Week In Review

A Weekly Column by Bill Onasch
September 9, 2007

All Out for DC
President Bush sneaked in to Iraq Labor Day. It was sort of on his way to the APEC meeting in Sydney. This time he chose to visit the base Marines call Camp Cupcake, in Anbar, an area he hailed as a model of progress in pacifying the country through the “surge.” On Thursday four Marines were killed in this exemplary province.

Arriving in Australia Bush told that country’s deputy prime minister that “we’re kicking ass” in Iraq. He went on to announce it was likely that the 168,000 U.S. troop force in Iraq could be reduced, perhaps by spring. That’s a safe bet. The extended 15-month tours that enabled the surge will start expiring in April–and there is no one to replace them. The Army has been offering 20,000 dollar “sign and ship” bonuses to new recruits but even this pot sweetener is not expected to do more than meet attrition–if that. Another extension of tour, or further reduction of respite between tours, is politically unthinkable.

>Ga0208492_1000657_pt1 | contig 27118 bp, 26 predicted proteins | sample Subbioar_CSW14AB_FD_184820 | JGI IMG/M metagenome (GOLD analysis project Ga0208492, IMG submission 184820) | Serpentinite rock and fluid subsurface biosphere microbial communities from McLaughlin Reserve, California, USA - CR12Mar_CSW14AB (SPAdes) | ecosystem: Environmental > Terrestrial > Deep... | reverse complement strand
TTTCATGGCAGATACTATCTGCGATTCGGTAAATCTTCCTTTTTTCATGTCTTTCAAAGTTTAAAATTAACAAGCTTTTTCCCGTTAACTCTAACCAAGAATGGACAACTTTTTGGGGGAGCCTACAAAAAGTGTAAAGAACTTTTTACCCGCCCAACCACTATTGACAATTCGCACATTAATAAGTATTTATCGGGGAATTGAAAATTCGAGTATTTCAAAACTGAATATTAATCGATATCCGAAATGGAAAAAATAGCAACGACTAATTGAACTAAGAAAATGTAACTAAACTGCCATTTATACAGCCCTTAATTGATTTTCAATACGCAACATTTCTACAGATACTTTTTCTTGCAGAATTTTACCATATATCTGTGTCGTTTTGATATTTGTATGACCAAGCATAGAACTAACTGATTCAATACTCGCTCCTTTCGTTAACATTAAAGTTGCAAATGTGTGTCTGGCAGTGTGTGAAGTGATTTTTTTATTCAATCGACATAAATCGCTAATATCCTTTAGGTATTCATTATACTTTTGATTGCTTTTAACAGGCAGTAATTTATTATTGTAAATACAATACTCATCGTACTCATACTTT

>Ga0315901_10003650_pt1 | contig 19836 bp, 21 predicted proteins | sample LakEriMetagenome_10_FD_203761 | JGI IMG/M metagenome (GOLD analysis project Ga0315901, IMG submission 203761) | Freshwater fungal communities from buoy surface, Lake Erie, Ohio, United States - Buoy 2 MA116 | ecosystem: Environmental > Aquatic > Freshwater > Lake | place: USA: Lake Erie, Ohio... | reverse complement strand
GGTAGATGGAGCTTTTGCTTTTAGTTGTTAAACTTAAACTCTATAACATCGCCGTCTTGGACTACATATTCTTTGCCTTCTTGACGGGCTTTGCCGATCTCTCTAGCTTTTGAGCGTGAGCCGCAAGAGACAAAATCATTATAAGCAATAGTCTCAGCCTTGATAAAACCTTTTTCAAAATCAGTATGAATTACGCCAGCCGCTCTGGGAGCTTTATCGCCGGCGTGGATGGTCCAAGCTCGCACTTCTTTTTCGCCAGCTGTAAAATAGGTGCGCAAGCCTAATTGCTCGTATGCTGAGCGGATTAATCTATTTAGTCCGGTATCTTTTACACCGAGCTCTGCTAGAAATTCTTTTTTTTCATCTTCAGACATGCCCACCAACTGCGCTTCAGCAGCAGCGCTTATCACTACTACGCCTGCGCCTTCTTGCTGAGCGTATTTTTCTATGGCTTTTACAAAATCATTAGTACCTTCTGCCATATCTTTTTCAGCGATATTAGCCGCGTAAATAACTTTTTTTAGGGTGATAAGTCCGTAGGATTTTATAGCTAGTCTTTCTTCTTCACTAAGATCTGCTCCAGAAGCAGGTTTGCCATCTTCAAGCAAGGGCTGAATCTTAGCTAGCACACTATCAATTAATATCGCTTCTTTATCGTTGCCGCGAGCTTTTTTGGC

Gordon Brown remains faithful to Tony Blair’s political support of the Bush war but British troops effectively declared Basra an open city and withdrew to the vicinity of the airport.

When the congressional Democrats voted in the spring to fully fund the surge with no strings attached they assured us the real showdown would come in September. General David Petraeus is scheduled to give the long awaited report to congress on Monday.